Courts will often lay a heavy hand on a major corporation that fails to comply with the TCPA or, in Dish Network’s case, monitor the telemarketing practices of its agents. On October 3rd, we learned that courts are also not afraid to impose double liability, requiring TCPA defendants to fork over millions more for the same violations against the same individuals. The Dish saga continues.

Dish Network Remains in the Spotlight

In a May 2017 blog post, we discussed the judgment reached in Krakauer v. Dish Network, LLC. There, a jury found Dish liable to the tune of $20.5 million for failing to monitor its agent, Satellite Systems Network (“SSN”), which made over 50,000 calls to individuals listed on the National Do-Not-Call Registry. The court later tripled the damages to $61 million, finding that Dish had willfully violated the TCPA when it neglected to supervise SSN’s practices despite previously promising regulators that it would.

Dish, of course, disagreed with the result and challenged the judgment using what appeared to be a solid legal theory. According to Dish, at least a portion of the claims in Krakauer were precluded by a TCPA action brought by the federal government and several states—United States v. Dish Network, LLC—in which the federal trial court in Chicago handed down a $280 million judgment against Dish. As Dish noted in its post-trial motion in Krakauer, at least 10,000 calls from the Illinois case were also at issue in Krakauer, and it made no sense to pay twice for the same violations. The court, however, would have none of it.

In its latest ruling, the court pointed to Dish’s silence throughout the litigation, finding that “Dish never moved to dismiss, ask for a stay, sought a transfer, or otherwise informed the Court that the Illinois Action was duplicative of or identical to the [Krakauer] class members’ claims.” What was perhaps more interesting, though, was the court’s determination that the interests involved in both suits were not aligned—even though it agreed that both suits involved the same 10,000 calls to the same people.

Federal law mandates that a case should be precluded where, among other things, the same parties are involved or the parties are related in some material way (called “privity”) and where the interests in both suits are aligned. The court, however, concluded that the Illinois case and the Krakauer case did not involve identical parties or interests, as the plaintiffs in the Illinois case were governmental entities (the states of North Carolina, Ohio, Illinois, and California) while the plaintiffs in the Krakauer case were individuals. Further, the court rejected Dish’s contention that the states and the individual plaintiffs shared a material relationship that authorized preclusion:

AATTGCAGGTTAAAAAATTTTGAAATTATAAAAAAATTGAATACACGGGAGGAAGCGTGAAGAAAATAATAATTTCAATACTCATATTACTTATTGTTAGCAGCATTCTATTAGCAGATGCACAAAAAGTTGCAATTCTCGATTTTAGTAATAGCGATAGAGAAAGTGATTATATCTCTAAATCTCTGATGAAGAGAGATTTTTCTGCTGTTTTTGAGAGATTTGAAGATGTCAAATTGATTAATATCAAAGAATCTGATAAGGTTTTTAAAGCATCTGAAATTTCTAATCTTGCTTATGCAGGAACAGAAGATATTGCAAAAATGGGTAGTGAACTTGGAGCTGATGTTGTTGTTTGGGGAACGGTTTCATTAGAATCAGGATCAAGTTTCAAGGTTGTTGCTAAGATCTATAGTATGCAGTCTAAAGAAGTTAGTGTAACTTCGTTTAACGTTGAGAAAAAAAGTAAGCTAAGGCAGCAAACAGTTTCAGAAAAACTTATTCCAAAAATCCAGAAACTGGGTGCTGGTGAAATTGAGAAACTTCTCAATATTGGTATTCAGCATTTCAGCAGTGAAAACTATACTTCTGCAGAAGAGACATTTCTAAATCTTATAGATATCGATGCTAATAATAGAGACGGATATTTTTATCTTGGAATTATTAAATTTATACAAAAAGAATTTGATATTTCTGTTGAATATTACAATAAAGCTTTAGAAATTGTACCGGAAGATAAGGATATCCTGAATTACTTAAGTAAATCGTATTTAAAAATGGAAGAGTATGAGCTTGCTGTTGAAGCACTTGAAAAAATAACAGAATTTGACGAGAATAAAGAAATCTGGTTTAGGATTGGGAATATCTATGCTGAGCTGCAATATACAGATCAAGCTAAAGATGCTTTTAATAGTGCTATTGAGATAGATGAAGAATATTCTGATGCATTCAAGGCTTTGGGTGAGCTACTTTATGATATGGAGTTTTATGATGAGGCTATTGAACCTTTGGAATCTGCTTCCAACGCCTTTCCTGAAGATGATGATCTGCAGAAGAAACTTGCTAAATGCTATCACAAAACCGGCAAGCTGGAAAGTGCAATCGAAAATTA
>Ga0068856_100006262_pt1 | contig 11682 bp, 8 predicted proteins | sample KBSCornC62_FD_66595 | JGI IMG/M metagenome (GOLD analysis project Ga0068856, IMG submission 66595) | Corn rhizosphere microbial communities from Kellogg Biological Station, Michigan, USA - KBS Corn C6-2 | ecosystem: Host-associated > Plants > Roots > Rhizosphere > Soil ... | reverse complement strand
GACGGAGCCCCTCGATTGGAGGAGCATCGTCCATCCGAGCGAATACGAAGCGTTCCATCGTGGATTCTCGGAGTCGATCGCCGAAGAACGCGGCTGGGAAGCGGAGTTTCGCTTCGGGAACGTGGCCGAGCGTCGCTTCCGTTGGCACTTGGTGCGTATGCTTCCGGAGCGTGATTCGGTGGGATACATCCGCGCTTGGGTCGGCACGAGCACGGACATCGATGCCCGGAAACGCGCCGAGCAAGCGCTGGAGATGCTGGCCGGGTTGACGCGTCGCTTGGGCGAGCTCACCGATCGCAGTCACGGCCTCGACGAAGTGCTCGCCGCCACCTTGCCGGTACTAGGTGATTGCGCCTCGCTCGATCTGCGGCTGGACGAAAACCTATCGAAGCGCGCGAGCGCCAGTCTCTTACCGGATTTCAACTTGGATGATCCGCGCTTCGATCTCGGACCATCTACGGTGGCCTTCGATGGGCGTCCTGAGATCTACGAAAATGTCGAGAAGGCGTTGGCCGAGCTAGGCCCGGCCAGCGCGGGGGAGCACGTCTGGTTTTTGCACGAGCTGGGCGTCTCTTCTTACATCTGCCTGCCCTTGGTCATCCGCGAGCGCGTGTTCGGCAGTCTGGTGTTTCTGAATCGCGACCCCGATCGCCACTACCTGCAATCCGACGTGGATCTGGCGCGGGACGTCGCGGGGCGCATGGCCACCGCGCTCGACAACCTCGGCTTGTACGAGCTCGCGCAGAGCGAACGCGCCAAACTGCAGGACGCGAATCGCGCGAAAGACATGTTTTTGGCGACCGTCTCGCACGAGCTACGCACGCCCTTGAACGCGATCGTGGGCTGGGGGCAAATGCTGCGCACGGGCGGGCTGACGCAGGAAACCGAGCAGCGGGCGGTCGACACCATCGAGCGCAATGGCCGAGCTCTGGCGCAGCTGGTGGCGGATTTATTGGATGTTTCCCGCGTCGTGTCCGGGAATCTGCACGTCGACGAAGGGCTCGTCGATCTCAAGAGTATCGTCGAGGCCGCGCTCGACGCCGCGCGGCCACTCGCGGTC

The interests of the class members in this case and of the plaintiff States in the Illinois Action are not aligned…. [T]he class members seek individual monetary relief payable to them for violations of their individual privacy rights. The plaintiff States in the Illinois Action sought injunctive relief and damages payable to the States, designed to protect the state population as a whole. These are different interests.

Order at 15.

More Questions than Answers

The court’s decision in Krakauer is a fairly harsh application of federal law; it claims that the TCPA allows the type of double liability that was imposed on Dish because the TCPA statute did not foreclose such liability, while other statutes more clearly have. But this appears to be a novel conclusion, as, based on our research and proprietary TCPA opinion database, no other TCPA defendant has ever been subject to separate lawsuits (by states and individuals) for the same phone calls to the same individuals. Indeed, one would think the states would take advantage of such an opportunity given the number of major TCPA lawsuits that occur annually throughout the United States.

It seems that the conclusion reached in Krakauer presents more questions than answers, creating another gray area in the TCPA landscape that could potentially subject callers to even more liability than was once thought possible.

  • Is the court’s conclusion in Krakauer a correct interpretation of the TCPA’s intent?
  • If it is, will states begin to target major TCPA violators in a quest to supplement their own coffers?

These are not only important questions moving forward but also consequential theories that callers and counsel should be cognizant of.


About The Author

Meet John, our ethics champion, marathoner, and optimist. His experience managing the firm’s proprietary TCPA case database makes him a valuable source of information on TCPA history and its legal evolution. John is ready to put his knowledge to the test and give every client goal and legal concern the unique attention it deserves.